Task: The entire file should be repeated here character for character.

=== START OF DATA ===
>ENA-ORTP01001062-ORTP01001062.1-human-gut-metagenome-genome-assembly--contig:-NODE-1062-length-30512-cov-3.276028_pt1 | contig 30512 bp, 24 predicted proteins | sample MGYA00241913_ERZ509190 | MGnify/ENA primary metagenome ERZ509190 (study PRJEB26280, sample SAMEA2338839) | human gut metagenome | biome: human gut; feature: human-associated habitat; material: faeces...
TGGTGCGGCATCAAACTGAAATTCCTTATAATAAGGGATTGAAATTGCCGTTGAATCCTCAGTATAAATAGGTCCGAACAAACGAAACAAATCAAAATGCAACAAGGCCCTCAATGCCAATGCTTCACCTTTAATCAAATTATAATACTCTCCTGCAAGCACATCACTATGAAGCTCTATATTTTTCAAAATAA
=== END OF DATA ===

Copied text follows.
>ENA-ORTP01001062-ORTP01001062.1-human-gut-metagenome-genome-assembly--contig:-NODE-1062-length-30512-cov-3.276028_pt1 | contig 30512 bp, 24 predicted proteins | sample MGYA00241913_ERZ509190 | MGnify/ENA primary metagenome ERZ509190 (study PRJEB26280, sample SAMEA2338839) | human gut metagenome | biome: human gut; feature: human-associated habitat; material: faeces...
TGGTGCGGCATCAAACTGAAATTCCTTATAATAAGGGATTGAAATTGCCGTTGAATCCTCAGTATAAATAGGTCCGAACAAACGAAACAAATCAAAATGCAACAAGGCCCTCAATGCCAATGCTTCACCTTTAATCAAATTATAATACTCTCCTGCAAGCACATCACTATGAAGCTCTATATTTTTCAAAATAA